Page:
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Market Report: Power Tools

Hirers still have key role

There is now greater understanding of vibration risks, but hirers remain an essential link in the supply chain, providing advice as well as equipment.

Back in May 2005, when EHN produced its dedicated HAV Supplement, we reported on the considerable confusion and lack of awareness of the new Control of Vibration at Work Regulations and their implications concerning the need to recognise and control workers’ exposure to HAV. Some contractors seemed unwilling to talk about the subject, perhaps fearful of revealing information to competitors. Similarly, many manufacturers were reticent about the vibration levels of their equipment, particularly if old ‘dominant axis’ figures had not been replaced by the tri-axial data required under the Regulations. As we said then, the hire industry was in “an invidious position, finding itself between the devil and the deep blue sea”.

Today, however, there is much more information available, following ‘real life’ testing to BS 5349 by the Off-Highway Plant and Equipment Research Centre (OPERC) and the establishment of agreed European standards for the operated electric tools laboratory testing of major tool types (such as EN 60745 for hand-held motor). As we reported last December, HAV data sourced from the European Power Tools Association (EPTA) is now quoted alongside information on OPERC’s Havtec database, which also incorporates updated figures from a listing originally compiled by the HAE.

“This means there is now a single source of reliable data,” says OPERC’s Dr David Edwards. “There are now 13,000 registered Havtec users from all branches of industry, construction, local authorities, utilities and hirers. Information is available on a constantly growing range of tools and machinery. All interested parties need to work together to establish test standards for equipment not already covered by appropriate standards, such as certain types of surface preparation equipment.”

OPERC is also measuring used equipment to gain information on the difference in vibration levels compared against brand new machines. However, David Edwards says “the most important factor in reducing vibration exposure remains the training of the operator in correct usage. Furthermore, managers should focus on tool productivity rather than vibration per se, since a machine with a lower HAV level might need to be used for longer to complete a task, resulting in higher exposure. With proper practical measures and workplace health surveillance, HAV can be addressed before problems occur.”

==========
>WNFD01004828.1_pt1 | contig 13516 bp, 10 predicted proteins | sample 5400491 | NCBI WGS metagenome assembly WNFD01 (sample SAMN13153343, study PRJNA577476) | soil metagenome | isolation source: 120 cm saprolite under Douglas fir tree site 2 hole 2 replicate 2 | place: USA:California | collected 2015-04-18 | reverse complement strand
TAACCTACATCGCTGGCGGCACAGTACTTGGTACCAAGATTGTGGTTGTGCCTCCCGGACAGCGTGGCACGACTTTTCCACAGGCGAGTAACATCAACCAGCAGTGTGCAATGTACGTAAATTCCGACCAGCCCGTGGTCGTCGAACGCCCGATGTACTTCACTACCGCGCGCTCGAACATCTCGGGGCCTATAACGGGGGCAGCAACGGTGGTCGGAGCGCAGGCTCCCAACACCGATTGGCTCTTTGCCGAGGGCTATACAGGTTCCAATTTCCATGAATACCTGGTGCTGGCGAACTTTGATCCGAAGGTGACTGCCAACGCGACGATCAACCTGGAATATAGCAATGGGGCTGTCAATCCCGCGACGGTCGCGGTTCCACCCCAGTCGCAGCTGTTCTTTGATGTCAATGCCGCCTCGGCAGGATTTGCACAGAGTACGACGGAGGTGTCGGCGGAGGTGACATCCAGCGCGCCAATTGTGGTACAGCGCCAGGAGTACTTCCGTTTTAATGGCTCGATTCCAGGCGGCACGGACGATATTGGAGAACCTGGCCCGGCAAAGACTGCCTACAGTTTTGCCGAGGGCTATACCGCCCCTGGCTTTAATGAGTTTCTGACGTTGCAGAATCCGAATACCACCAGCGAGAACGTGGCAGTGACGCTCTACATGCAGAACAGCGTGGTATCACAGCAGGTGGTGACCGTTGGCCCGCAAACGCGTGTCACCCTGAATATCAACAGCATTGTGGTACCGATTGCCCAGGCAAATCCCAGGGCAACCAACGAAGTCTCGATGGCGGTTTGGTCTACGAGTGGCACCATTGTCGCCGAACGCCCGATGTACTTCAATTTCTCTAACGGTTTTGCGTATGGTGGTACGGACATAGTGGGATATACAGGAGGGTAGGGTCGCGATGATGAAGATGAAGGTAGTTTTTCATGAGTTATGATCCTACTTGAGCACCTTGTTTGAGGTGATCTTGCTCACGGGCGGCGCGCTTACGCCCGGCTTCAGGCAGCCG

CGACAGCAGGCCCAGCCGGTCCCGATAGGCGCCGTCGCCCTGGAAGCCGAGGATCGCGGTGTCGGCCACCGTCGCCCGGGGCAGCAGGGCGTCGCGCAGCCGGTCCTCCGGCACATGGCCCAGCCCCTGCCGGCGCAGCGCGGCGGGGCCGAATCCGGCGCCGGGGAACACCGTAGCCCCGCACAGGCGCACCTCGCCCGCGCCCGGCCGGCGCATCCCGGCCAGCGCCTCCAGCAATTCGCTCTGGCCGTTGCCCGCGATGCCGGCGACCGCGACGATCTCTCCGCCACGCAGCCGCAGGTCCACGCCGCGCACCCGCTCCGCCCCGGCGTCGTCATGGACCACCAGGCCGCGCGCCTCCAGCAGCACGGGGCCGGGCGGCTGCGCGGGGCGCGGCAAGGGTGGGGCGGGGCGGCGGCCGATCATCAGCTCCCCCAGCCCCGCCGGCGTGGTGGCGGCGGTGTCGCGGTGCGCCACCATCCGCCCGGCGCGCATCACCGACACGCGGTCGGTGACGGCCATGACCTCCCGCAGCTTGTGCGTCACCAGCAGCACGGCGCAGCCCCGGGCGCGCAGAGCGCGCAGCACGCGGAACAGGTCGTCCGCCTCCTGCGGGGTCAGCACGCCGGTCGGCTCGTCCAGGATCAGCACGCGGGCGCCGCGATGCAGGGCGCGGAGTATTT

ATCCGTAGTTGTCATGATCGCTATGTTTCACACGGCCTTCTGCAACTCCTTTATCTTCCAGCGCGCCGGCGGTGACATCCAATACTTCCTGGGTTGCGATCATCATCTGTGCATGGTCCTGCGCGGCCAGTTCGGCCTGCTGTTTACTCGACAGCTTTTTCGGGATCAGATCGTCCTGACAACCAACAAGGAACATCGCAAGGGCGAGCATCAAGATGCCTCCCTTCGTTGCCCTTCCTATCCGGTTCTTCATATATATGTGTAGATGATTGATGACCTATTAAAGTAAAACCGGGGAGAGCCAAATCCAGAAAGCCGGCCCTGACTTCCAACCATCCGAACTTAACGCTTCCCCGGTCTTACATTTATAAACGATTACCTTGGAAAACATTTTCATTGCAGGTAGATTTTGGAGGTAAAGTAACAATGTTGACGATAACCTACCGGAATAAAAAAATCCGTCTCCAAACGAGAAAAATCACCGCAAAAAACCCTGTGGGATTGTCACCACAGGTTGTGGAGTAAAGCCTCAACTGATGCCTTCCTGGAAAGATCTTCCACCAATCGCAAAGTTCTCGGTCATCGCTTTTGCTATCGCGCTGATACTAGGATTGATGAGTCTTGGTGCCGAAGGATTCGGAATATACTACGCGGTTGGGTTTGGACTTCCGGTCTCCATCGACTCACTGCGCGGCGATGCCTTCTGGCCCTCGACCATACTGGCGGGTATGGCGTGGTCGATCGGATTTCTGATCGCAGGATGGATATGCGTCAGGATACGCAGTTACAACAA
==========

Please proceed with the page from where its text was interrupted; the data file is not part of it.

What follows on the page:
The need for on-going management of HAV in the workplace is emphasised by Dr David Smeatham, who spoke on the issue in a seminar at the Executive Hire Show in February as an HSE Noise and Vibration Specialist Inspector, and who is now Manager of Planning & Strategy at the HSE’S Communications Department. “The landscape surrounding the subject has changed dramatically over the last three years. Much hard work has been done by all parts of the supply chain to provide reliable data on which risk assessments can be made, and initiatives for clearer labelling of equipment.

“From HSE’s perspective, it is obviously important that vibration data is available, but people must not lose sight of the need to implement controls. They must decide whether the use of hand-held tools can be eliminated by introducing other working methods, and if not, then workers’ likely exposure must be assessed and managed, with appropriate health surveillance.”

As a key link between suppliers and end users, hirers continue to have an important role in HAV management. While there is greater agreement, better data and deeper understanding of the issue, in many cases it will not be enough for managers and supervisors simply to obtain tool vibration figures and try to calculate workers’ daily exposure. Hirers can help them to see the wider picture by considering different techniques and the latest equipment that can promote better controls and reduce the risks still further.

Executive Hire NewsArchivesJuly 2008Market Report › Hirers still have key role

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